These are not only relevant to your brand but to that specific update, you’re about to put online too.
Take a look at your update and see if it fits any of these categories:
If it doesn’t fit any of these, you might want to double check and make sure it’s a worthwhile update. If it does you’ve got a great starting point for your next selection of Hashtags too.
A great way to make your Hashtags even more relevant and targeted is by using hashtag tools that allow you to see popular tags, and what is most relevant for your industry.
You can wash, rinse and repeat this method for every single update you post too.
Hashtags like this work well across platforms, especially now your feed is hooked up to Facebook and Twitter, so you’re going to be able to increase your reach even more.
According to Sprout Social, Instagram posts with at least one hashtag have 12.6% more engagement than those without. In fact, if you're building your brand, seven out of 10 hashtags that exist on Instagram are from brands—so you'll be in good company.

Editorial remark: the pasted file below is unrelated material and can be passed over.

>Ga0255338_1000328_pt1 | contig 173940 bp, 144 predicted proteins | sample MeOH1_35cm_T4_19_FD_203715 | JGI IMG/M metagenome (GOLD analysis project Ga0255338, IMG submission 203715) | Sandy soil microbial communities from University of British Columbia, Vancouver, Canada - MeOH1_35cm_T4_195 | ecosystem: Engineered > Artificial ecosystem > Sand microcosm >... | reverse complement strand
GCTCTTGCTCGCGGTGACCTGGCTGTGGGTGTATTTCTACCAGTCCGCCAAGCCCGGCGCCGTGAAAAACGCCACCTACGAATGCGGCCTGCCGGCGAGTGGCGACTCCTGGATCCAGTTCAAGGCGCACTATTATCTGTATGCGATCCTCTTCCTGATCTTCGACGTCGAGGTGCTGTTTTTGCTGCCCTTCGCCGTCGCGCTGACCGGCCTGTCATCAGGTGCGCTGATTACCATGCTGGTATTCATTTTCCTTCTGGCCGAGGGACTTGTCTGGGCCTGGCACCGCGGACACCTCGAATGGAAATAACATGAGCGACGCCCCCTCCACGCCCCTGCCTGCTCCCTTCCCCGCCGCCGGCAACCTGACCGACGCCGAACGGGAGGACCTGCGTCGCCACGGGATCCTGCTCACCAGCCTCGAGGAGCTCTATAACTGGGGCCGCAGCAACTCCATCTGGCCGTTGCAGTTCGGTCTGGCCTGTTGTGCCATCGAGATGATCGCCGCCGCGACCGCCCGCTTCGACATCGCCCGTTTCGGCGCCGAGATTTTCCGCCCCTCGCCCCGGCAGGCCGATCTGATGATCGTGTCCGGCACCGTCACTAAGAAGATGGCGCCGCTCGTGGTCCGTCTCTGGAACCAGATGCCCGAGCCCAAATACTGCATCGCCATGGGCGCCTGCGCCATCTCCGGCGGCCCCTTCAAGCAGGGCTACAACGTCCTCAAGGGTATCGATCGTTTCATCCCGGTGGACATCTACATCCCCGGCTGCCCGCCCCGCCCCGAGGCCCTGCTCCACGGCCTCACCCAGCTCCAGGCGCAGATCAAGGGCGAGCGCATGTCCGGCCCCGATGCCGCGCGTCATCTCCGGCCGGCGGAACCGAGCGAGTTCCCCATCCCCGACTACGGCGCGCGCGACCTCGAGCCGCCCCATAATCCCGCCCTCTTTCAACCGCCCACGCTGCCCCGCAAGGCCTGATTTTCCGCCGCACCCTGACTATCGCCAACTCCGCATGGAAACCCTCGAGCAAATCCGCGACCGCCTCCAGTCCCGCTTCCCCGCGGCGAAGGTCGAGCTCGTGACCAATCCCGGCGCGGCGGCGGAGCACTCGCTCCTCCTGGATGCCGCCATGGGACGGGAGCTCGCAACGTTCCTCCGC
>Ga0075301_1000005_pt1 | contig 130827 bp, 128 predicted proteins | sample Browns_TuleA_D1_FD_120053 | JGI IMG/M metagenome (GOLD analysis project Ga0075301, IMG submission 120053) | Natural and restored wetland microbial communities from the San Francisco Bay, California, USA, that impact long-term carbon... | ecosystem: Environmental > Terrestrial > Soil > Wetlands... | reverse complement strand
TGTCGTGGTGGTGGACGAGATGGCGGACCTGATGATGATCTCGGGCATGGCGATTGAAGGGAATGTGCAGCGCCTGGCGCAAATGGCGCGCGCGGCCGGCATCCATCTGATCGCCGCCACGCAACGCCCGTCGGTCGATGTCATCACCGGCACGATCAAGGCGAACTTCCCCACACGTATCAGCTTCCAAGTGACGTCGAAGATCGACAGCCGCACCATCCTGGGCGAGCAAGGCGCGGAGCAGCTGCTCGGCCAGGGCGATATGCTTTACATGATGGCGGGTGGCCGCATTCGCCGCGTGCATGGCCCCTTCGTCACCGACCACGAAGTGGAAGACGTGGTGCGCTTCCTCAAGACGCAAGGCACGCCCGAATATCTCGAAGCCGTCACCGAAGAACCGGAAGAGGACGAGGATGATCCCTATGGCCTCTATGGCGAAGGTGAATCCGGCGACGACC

As we mentioned earlier, you only get one link on Instagram, and that’s the one in your biography.
But that doesn’t mean that link can’t be changed, adjusted and played around with to boost the traffic back to your site.
Content to consider sharing includes:
If you decide to promote any of the above content, it's important to set yourself a reminder to change it back to your original link so that you can continue pointing users back to the sales funnel of your product or service.
Putting too many updates too close together can be a sure-fire way to lose followers and annoy your audience.